The governor has received SEA 215, SEA 463, HEA 1153, and HEA 1266, but had not signed them as of Indiana Lawyer deadline. He has until May 11 to sign HEA 1266, May 12 to sign SEA 463, and May 13 to sign SEA 215 and HEA 1153.

The governor has already signed several other bills including: HEA 1215, which allows for a protected person to attend a hearing through the use of closed-circuit television; and SEA 495, which prohibits a school corporation from using money received from the state to bring or join an action against the state. The law does allow for using state money if the school is challenging an adverse decision by a state agency, board, or commission.

Zoeller supported this legislation, believing non-state dollars should be used to fund these lawsuits. The AG is currently defending the school funding formula in a suit filed by three school corporations – Hamilton Southeastern Schools in Hamilton County, Franklin Township Community Schools in Marion County, and Middleburry Community Schools in Elkhart County. The case is currently before the Indiana Supreme Court pursuant to Indiana Rules of Appellate Procedure 56(A).•
 

ADVERTISEMENT

Post a comment to this story

COMMENTS POLICY
We reserve the right to remove any post that we feel is obscene, profane, vulgar, racist, sexually explicit, abusive, or hateful.
 
You are legally responsible for what you post and your anonymity is not guaranteed.
 
Posts that insult, defame, threaten, harass or abuse other readers or people mentioned in Indiana Lawyer editorial content are also subject to removal. Please respect the privacy of individuals and refrain from posting personal information.
 
No solicitations, spamming or advertisements are allowed. Readers may post links to other informational websites that are relevant to the topic at hand, but please do not link to objectionable material.
 
We may remove messages that are unrelated to the topic, encourage illegal activity, use all capital letters or are unreadable.
 

Messages that are flagged by readers as objectionable will be reviewed and may or may not be removed. Please do not flag a post simply because you disagree with it.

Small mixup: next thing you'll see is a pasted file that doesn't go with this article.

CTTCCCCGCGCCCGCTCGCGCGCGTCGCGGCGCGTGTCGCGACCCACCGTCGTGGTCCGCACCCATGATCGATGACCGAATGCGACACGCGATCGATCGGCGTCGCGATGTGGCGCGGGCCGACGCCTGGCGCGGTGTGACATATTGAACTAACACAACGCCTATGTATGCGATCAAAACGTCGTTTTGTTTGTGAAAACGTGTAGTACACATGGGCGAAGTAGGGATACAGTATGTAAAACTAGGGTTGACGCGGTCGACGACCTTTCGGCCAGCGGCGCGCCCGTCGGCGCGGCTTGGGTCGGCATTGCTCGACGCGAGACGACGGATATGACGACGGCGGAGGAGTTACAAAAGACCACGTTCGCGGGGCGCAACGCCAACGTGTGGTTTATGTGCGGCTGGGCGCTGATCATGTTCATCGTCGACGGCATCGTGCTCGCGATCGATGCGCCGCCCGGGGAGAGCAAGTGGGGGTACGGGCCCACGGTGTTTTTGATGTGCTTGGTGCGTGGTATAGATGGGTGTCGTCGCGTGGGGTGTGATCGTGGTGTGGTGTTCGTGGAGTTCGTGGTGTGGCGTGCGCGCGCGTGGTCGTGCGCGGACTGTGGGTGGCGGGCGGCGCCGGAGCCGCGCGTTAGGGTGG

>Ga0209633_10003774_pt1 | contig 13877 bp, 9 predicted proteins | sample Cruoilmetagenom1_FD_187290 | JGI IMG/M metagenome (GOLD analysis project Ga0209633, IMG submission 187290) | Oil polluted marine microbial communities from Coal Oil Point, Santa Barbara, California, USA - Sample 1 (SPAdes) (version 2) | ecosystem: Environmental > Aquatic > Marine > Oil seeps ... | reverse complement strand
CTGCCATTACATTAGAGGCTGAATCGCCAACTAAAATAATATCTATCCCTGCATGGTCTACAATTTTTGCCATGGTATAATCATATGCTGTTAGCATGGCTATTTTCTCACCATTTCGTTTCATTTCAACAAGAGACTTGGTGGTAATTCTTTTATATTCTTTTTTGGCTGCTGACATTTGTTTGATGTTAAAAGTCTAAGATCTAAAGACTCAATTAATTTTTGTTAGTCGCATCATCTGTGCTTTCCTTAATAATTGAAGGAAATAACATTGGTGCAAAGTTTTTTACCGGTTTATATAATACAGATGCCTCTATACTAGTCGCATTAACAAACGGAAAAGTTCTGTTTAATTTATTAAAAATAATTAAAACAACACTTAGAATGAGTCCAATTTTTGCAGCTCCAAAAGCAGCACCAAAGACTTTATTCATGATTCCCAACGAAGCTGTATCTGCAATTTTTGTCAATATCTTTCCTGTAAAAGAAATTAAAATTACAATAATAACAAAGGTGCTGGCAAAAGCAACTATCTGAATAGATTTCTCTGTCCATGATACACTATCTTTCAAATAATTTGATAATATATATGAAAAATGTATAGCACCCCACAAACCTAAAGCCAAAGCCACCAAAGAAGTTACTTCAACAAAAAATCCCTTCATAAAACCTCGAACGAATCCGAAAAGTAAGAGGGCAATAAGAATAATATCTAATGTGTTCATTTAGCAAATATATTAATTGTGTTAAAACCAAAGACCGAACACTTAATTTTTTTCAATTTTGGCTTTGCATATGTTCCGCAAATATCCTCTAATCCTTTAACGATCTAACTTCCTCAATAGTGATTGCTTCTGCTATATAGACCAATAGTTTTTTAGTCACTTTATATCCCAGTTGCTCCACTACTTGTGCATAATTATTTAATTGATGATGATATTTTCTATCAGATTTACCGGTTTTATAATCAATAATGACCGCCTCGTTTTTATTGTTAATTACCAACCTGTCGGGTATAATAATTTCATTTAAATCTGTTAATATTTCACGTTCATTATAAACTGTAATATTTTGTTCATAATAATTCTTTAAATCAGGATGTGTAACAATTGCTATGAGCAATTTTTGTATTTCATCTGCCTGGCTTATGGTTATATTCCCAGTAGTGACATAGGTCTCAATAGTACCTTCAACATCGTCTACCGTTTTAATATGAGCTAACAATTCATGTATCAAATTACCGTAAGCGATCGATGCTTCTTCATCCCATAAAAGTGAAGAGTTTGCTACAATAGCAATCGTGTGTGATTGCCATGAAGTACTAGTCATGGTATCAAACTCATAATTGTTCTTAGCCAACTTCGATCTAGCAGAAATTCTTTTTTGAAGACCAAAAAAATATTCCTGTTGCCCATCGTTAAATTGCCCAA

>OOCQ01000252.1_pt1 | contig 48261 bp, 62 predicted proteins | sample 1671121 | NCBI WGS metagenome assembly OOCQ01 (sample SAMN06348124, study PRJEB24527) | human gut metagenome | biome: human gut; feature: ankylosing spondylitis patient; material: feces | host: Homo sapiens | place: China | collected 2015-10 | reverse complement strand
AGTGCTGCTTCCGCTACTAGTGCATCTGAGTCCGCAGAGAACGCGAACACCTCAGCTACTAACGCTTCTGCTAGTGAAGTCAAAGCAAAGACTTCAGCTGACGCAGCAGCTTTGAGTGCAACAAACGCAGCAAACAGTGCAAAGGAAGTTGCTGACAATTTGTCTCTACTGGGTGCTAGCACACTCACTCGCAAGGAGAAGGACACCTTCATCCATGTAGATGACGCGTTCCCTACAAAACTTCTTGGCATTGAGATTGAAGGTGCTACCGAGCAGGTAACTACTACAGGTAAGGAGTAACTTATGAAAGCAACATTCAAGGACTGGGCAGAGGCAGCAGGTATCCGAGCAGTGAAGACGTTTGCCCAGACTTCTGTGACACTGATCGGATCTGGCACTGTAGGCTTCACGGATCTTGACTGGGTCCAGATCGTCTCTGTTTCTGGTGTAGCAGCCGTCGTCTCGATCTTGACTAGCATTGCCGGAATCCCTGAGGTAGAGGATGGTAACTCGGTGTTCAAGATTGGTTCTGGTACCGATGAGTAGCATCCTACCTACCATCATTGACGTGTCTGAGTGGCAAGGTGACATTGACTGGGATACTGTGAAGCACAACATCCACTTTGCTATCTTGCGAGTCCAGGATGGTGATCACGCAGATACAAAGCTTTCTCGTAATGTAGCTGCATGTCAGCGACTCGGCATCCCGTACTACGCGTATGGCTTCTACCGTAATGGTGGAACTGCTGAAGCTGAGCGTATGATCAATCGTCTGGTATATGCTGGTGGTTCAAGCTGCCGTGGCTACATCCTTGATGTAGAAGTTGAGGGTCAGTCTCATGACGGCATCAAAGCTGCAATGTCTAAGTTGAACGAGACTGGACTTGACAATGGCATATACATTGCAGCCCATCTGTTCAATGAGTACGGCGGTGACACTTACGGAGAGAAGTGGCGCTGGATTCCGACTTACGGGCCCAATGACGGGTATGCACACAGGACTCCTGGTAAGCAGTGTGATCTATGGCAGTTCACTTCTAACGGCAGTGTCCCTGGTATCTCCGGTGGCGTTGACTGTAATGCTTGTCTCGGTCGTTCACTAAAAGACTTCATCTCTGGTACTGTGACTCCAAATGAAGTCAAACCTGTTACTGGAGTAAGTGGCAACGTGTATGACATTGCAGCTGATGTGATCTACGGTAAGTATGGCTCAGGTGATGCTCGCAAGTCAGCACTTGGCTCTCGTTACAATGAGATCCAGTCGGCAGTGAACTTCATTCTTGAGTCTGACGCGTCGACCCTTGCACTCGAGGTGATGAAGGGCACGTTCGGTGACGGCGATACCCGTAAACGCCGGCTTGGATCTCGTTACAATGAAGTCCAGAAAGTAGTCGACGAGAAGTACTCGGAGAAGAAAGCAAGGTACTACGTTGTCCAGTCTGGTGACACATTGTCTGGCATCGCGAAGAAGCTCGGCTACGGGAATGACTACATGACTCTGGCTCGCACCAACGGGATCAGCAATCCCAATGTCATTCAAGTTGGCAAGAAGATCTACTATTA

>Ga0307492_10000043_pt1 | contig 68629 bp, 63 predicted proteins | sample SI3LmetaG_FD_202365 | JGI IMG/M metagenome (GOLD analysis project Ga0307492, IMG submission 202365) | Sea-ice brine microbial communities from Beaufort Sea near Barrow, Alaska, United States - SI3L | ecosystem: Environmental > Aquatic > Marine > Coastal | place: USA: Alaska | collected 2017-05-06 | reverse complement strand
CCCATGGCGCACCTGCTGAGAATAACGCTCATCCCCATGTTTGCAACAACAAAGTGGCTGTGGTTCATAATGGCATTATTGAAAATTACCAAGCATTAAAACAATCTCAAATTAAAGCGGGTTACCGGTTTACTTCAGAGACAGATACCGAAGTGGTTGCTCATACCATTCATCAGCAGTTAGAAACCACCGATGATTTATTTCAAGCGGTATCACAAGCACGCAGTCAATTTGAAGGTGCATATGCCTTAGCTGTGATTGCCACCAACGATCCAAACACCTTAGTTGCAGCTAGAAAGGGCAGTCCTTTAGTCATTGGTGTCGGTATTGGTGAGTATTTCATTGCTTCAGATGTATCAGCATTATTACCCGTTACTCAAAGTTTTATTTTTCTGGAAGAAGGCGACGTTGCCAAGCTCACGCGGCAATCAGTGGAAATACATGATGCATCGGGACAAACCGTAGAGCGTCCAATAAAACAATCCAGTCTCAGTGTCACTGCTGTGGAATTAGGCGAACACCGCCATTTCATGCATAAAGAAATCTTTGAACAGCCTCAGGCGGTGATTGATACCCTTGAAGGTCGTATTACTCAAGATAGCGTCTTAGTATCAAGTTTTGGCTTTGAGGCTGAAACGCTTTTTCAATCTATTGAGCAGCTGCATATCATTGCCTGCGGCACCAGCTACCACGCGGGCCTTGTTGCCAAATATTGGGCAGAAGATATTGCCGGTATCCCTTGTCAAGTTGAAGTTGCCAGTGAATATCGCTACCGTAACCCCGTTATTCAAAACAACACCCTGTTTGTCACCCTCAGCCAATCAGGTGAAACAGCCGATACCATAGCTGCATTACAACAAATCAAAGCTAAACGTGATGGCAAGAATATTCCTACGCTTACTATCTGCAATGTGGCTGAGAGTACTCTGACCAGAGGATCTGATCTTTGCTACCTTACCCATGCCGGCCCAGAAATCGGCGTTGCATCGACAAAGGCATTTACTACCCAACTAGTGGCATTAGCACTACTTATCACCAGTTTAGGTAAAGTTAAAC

Sponsored by

facebook - twitter on Facebook & Twitter

Indiana State Bar Association

Indianapolis Bar Association

Evansville Bar Association

Allen County Bar Association

Indiana Lawyer on Facebook

facebook
ADVERTISEMENT
Subscribe to Indiana Lawyer
  1. Bill Satterlee is, indeed, a true jazz aficionado. Part of my legal career was spent as an associate attorney with Hoeppner, Wagner & Evans in Valparaiso. Bill was instrumental (no pun intended) in introducing me to jazz music, thereby fostering my love for this genre. We would, occasionally, travel to Chicago on weekends and sit in on some outstanding jazz sessions at Andy's on Hubbard Street. Had it not been for Bill's love of jazz music, I never would have had the good fortune of hearing it played live at Andy's. And, most likely, I might never have begun listening to it as much as I do. Thanks, Bill.

  2. The child support award is many times what the custodial parent earns, and exceeds the actual costs of providing for the children's needs. My fiance and I have agreed that if we divorce, that the children will be provided for using a shared checking account like this one(http://www.mediate.com/articles/if_they_can_do_parenting_plans.cfm) to avoid the hidden alimony in Indiana's child support guidelines.

  3. Fiat justitia ruat caelum is a Latin legal phrase, meaning "Let justice be done though the heavens fall." The maxim signifies the belief that justice must be realized regardless of consequences.

  4. Indiana up holds this behavior. the state police know they got it made.

  5. Additional Points: -Civility in the profession: Treating others with respect will not only move others to respect you, it will show a shared respect for the legal system we are all sworn to protect. When attorneys engage in unnecessary personal attacks, they lose the respect and favor of judges, jurors, the person being attacked, and others witnessing or reading the communication. It's not always easy to put anger aside, but if you don't, you will lose respect, credibility, cases, clients & jobs or job opportunities. -Read Rule 22 of the Admission & Discipline Rules. Capture that spirit and apply those principles in your daily work. -Strive to represent clients in a manner that communicates the importance you place on the legal matter you're privileged to handle for them. -There are good lawyers of all ages, but no one is perfect. Older lawyers can learn valuable skills from younger lawyers who tend to be more adept with new technologies that can improve work quality and speed. Older lawyers have already tackled more legal issues and worked through more of the problems encountered when representing clients on various types of legal matters. If there's mutual respect and a willingness to learn from each other, it will help make both attorneys better lawyers. -Erosion of the public trust in lawyers wears down public confidence in the rule of law. Always keep your duty to the profession in mind. -You can learn so much by asking questions & actively listening to instructions and advice from more experienced attorneys, regardless of how many years or decades you've each practiced law. Don't miss out on that chance.

ADVERTISEMENT